In the New York Times article Are We Not Man Enough? (December 18, 2011), Steve Kettmann illuminates a growing problem for men referred to as “low T” (low testosterone). One cryptically named cure mentioned in the article is called “the cream” – a testosterone-based ointment that has been literally exploding in sales over the last few years.
how shall we understand this?
Advocates say this treatment represents a medical advance; skeptics say it is, yet again, Big Pharma at work, convincing people that normal challenges of the human condition are actually medical pathologies. As usual, both sides claim to have science on their side.
To my mind, it evokes the question of what it means to be a man in our culture, and what influence we have (and want to have) over our own bodies and subjective experience.
Do we need to be ‘strong’? What does that even mean? Do we need to be alpha-males? What does it mean to be a healthy man? How do we understand manhood in comparison to our dad’s generation?
Sure, like all humans, we should eat right, exercise and get our age appropriate medical exams. No surprise there – and easier said than done. But as we know, creating health (physically, emotionally and spiritually) has less to do with knowing what to do and more to do with actually doing what we need to do.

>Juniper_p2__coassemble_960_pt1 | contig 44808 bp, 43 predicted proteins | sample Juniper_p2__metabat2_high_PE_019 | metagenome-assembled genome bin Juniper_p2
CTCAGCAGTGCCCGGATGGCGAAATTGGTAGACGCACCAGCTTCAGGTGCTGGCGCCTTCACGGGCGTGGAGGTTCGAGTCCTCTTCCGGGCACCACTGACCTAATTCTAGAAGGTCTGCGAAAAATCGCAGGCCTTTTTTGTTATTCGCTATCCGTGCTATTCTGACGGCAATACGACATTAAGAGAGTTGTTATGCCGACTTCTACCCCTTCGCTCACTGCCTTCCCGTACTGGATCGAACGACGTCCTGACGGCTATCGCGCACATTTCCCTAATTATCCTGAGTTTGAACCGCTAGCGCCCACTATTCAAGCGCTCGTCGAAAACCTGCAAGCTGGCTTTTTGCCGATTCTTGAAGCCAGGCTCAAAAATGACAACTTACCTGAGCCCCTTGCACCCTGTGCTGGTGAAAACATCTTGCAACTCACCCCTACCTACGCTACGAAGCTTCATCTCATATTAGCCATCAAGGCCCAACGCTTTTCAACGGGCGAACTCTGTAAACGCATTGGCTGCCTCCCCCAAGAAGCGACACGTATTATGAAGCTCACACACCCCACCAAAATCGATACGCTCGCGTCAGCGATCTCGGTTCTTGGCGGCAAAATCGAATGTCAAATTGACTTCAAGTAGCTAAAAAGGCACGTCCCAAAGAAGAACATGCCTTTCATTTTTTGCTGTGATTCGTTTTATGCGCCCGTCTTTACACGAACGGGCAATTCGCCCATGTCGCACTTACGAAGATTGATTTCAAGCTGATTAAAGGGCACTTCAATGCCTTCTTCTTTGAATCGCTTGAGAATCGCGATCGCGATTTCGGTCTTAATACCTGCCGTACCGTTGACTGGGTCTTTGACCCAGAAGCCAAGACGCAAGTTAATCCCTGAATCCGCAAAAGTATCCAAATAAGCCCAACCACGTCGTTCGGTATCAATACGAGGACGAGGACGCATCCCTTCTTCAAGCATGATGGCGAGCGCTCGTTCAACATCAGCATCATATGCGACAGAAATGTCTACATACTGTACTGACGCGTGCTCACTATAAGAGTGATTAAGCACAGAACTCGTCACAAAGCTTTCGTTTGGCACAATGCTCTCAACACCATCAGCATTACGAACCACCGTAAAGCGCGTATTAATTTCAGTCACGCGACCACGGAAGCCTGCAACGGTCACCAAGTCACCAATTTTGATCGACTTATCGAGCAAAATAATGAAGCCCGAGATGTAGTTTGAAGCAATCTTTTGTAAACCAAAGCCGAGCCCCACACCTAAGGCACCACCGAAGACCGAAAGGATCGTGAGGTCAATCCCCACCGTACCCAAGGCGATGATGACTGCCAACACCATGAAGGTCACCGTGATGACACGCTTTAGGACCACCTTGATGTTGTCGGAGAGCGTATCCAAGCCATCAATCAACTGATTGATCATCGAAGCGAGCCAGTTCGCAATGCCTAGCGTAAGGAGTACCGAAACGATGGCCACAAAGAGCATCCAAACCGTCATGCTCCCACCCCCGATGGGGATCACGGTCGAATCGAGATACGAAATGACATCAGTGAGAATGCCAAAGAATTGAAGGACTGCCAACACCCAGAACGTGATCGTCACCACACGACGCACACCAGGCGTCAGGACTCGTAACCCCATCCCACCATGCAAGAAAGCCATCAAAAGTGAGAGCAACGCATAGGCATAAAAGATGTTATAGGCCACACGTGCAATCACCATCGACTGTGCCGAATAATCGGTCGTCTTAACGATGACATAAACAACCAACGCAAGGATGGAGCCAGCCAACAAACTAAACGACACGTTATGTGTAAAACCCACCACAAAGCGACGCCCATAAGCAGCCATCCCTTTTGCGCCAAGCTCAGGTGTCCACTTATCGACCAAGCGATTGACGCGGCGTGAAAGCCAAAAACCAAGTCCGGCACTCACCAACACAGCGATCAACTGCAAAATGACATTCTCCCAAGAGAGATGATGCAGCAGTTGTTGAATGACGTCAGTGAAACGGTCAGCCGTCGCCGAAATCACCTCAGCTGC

Creating health is more about values, priorities and follow-through, and less about knowledge. And, it is even less about ingesting products that will supposedly make us more virile, strong, masculine, etc.
Come to think about it, health is like life. We have to get up each day and create it, using whatever raw materials that we have at our disposal. Sure, we can improve on what we’ve been given – and we should. Lifelong learning and personal growth are core principles in my therapy practice. Synthetic means, however, can be very dubious.
In a recent conversation I had with a male colleague, we found ourselves discussing the dilemma that mens health magazines must face each month: How many ways can they talk about maximizing your energy, growing your pecs, creating washtub abs or having marathon sex? Are these really the things that lead to a rich and rewarding life?
No doubt these magazines (and websites) have helpful and thought-provoking articles at times, but we men must learn that the ideals and the products that are relentlessly marketed to us can confuse and distort our thinking and our priorities. Creating health and balance for men is as much a moral and spiritual quest as anything else.
Chris Kingman | Therapy
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